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As far as I understand, an URL consists of the folowing fields:

  • Protocol (http, https, ftp, etc.)
  • User name
  • User Password
  • Host address (an IP address or a DNS FQDN)
  • Port (which can be implied)
  • Path to a document inside the server documents root
  • Set of arguments and values
  • Document part (#)

as

protocol://user:password@host:port/path/document?arg1=val1&arg2=val2#part

I need a code to get value (or null/empty value if not set) of any of these fields from any given URL string. Am I to implement this myself or there is already a code for this so I don't need to invent a wheel?

I am particularly interested in Scala or Java code. C#, PHP, Python or Perl code can also be useful.

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5 Answers 5

up vote 15 down vote accepted

The URL class gives you everything you need. See http://download.oracle.com/javase/6/docs/api/java/net/URL.html

URL url = new URL("protocol://user:password@host:port/path/document?arg1=val1&arg2=val2#part");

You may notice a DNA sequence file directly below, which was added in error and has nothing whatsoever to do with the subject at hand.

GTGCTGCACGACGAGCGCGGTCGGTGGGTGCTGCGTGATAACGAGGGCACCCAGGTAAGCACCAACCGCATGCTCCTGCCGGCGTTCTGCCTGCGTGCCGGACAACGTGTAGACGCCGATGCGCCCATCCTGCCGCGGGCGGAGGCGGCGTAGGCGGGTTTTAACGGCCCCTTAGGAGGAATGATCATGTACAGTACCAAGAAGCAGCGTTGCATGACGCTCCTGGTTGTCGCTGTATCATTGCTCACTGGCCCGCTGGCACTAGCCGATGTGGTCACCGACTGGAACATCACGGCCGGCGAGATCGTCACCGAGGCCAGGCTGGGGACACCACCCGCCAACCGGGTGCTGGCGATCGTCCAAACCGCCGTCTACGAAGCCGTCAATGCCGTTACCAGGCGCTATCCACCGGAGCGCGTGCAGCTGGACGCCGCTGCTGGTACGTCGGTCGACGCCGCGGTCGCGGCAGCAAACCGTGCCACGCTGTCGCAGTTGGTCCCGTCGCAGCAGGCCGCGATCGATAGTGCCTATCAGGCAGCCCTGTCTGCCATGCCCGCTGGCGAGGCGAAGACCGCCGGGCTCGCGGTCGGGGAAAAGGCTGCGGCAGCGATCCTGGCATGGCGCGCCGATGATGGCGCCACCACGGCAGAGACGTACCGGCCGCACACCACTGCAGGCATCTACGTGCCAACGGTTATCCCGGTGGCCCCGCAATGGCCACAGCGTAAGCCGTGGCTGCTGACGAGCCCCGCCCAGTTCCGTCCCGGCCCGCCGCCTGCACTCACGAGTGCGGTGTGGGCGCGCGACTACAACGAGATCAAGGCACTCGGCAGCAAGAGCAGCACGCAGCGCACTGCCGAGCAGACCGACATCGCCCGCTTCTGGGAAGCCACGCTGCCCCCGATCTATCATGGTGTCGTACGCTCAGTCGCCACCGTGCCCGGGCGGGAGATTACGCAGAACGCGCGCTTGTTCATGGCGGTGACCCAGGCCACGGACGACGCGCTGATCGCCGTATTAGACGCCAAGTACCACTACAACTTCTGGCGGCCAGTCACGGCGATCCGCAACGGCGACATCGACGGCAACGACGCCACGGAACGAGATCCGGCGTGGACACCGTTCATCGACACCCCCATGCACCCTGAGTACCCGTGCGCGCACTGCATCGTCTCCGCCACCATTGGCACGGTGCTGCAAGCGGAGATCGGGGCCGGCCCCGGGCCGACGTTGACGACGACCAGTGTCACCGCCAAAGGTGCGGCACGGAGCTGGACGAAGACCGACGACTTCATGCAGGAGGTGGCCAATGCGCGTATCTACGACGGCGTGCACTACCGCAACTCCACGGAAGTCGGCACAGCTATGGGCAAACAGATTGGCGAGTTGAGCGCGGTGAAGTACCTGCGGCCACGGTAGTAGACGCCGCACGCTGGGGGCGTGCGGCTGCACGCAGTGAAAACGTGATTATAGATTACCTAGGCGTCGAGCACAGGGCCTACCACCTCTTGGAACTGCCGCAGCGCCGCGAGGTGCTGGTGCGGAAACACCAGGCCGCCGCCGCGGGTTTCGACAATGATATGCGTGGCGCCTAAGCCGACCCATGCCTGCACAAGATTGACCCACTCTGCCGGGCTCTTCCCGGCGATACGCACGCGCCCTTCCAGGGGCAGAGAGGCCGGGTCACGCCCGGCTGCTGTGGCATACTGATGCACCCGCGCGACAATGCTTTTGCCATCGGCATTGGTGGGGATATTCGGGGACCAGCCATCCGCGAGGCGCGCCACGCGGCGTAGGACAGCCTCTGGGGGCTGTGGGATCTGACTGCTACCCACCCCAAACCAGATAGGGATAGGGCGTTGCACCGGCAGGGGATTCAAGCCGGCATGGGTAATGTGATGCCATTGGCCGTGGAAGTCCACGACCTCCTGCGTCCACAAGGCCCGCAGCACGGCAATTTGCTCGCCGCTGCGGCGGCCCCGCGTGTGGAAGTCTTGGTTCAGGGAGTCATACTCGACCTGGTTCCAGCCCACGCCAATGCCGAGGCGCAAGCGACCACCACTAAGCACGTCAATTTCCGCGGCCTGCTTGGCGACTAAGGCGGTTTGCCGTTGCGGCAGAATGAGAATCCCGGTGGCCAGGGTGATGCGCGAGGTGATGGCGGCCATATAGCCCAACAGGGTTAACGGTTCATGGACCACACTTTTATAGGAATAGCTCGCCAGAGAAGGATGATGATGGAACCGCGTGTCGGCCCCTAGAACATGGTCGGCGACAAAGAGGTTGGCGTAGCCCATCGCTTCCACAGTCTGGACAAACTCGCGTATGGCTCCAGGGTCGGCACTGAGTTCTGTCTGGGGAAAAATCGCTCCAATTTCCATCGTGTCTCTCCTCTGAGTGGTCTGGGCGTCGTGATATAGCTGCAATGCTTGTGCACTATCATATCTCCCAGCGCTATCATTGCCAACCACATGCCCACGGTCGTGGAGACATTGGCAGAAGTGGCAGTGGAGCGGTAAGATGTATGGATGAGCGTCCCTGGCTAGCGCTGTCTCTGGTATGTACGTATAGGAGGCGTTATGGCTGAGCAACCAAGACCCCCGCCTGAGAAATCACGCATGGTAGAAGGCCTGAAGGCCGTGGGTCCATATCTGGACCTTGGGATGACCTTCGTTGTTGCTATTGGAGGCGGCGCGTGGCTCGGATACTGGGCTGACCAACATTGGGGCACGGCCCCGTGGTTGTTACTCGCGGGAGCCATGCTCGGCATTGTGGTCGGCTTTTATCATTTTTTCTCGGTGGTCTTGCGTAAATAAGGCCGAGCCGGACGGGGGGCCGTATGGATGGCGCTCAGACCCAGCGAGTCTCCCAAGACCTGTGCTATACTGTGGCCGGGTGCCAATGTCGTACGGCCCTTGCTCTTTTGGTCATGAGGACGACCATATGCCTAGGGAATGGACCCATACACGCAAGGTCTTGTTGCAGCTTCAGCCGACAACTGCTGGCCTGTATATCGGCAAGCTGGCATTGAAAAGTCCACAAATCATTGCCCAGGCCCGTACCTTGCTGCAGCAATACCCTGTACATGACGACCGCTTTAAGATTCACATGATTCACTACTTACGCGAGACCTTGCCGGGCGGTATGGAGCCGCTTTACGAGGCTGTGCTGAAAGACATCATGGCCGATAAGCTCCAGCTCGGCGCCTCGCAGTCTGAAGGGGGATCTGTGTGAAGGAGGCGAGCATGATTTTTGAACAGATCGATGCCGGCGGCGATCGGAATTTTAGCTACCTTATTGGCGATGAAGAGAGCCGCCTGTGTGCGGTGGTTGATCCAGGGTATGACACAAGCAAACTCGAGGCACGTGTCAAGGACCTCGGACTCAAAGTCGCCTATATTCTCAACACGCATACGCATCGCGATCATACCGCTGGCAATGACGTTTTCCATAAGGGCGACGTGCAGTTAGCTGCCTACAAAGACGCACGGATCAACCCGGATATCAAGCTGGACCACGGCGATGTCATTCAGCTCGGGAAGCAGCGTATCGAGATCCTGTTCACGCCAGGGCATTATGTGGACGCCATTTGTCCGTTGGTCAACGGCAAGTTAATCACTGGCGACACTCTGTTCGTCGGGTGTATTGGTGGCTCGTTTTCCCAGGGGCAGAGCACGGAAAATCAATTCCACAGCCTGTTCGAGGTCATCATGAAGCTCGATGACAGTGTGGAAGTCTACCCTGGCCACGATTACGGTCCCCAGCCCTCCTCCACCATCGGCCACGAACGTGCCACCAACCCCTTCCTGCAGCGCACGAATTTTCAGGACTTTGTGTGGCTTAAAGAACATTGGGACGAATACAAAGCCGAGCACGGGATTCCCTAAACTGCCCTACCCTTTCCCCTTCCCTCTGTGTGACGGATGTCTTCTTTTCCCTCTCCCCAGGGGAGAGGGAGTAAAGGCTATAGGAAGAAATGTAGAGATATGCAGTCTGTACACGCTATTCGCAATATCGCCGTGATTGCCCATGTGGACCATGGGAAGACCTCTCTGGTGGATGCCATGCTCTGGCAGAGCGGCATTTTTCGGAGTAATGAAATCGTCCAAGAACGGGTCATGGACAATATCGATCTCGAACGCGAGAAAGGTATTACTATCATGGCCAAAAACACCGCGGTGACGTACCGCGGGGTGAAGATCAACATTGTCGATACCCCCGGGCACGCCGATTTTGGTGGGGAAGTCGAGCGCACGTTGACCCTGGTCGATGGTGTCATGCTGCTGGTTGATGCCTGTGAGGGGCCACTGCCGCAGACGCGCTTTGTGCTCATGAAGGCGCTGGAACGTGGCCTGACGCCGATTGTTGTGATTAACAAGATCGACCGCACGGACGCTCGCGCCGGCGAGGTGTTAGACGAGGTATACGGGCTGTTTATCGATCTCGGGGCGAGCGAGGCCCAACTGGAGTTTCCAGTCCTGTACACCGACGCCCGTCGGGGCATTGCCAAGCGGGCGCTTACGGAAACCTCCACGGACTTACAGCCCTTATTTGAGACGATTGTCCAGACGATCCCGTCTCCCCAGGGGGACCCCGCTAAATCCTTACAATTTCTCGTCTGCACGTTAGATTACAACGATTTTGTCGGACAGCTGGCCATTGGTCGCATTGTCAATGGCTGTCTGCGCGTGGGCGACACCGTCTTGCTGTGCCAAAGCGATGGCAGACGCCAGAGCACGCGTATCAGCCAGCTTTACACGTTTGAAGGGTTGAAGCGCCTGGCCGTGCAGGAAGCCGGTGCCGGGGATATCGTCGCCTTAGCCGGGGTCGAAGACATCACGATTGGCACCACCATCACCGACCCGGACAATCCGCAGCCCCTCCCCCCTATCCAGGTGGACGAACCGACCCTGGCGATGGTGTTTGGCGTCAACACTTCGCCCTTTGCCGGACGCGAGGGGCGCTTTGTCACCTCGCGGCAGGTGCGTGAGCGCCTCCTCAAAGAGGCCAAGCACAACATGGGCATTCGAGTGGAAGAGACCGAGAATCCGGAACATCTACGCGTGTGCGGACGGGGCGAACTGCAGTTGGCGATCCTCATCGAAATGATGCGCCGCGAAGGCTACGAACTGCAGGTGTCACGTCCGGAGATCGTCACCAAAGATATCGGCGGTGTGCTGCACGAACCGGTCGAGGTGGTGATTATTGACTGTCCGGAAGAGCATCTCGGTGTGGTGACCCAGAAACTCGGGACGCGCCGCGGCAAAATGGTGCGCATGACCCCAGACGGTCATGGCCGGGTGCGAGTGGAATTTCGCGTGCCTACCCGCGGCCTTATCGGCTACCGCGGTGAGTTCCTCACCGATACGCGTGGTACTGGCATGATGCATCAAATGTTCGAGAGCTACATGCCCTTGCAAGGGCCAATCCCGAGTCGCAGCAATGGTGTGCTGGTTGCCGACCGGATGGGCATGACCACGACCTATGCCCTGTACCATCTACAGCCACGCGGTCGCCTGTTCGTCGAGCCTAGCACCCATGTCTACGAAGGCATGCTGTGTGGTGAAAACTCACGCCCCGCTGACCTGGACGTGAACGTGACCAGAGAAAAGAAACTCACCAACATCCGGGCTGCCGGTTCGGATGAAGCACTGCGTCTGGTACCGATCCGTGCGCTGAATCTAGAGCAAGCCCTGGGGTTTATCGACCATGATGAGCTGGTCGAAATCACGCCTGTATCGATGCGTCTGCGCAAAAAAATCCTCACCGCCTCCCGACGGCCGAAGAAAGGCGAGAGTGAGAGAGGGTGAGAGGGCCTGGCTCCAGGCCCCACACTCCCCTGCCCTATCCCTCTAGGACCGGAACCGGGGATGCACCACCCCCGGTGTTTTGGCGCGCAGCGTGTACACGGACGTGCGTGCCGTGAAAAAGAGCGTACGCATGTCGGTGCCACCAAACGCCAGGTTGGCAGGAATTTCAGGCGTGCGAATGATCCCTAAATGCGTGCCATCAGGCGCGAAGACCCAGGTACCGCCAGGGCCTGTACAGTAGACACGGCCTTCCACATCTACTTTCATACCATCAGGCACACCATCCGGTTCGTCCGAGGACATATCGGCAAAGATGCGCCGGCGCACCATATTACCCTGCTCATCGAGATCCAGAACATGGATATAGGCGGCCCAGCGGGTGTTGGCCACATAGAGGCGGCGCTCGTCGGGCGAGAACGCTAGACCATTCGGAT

url.getProtocol();
url.getUserInfo();
url.getAuthority();
url.getHost();
url.getPort();
url.getPath(); // document part is contained within the path field
url.getQuery();
url.getRef(); // gets #part
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URL does not support ldap by default. One can extend URL and add protocols, but I ended up with a simple parser and a small new class.

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Use the java.net.URI class for this. URLs are for real resources and real protocols. URIs are for possibly non-existent protocols and resources.

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Then why should I use URI for URL if I am going to operate addresses of real web pages? –  Ivan Oct 22 '10 at 19:21
    
Because you asked for a parsing implementation, which is what java.net.URI is. java.net.URL is a connection mechanism. –  EJP Oct 23 '10 at 0:58

In Java, just use the URL class. It provides methods such as getProtocol, getHost, etc. to obtain the different parts of the URL.

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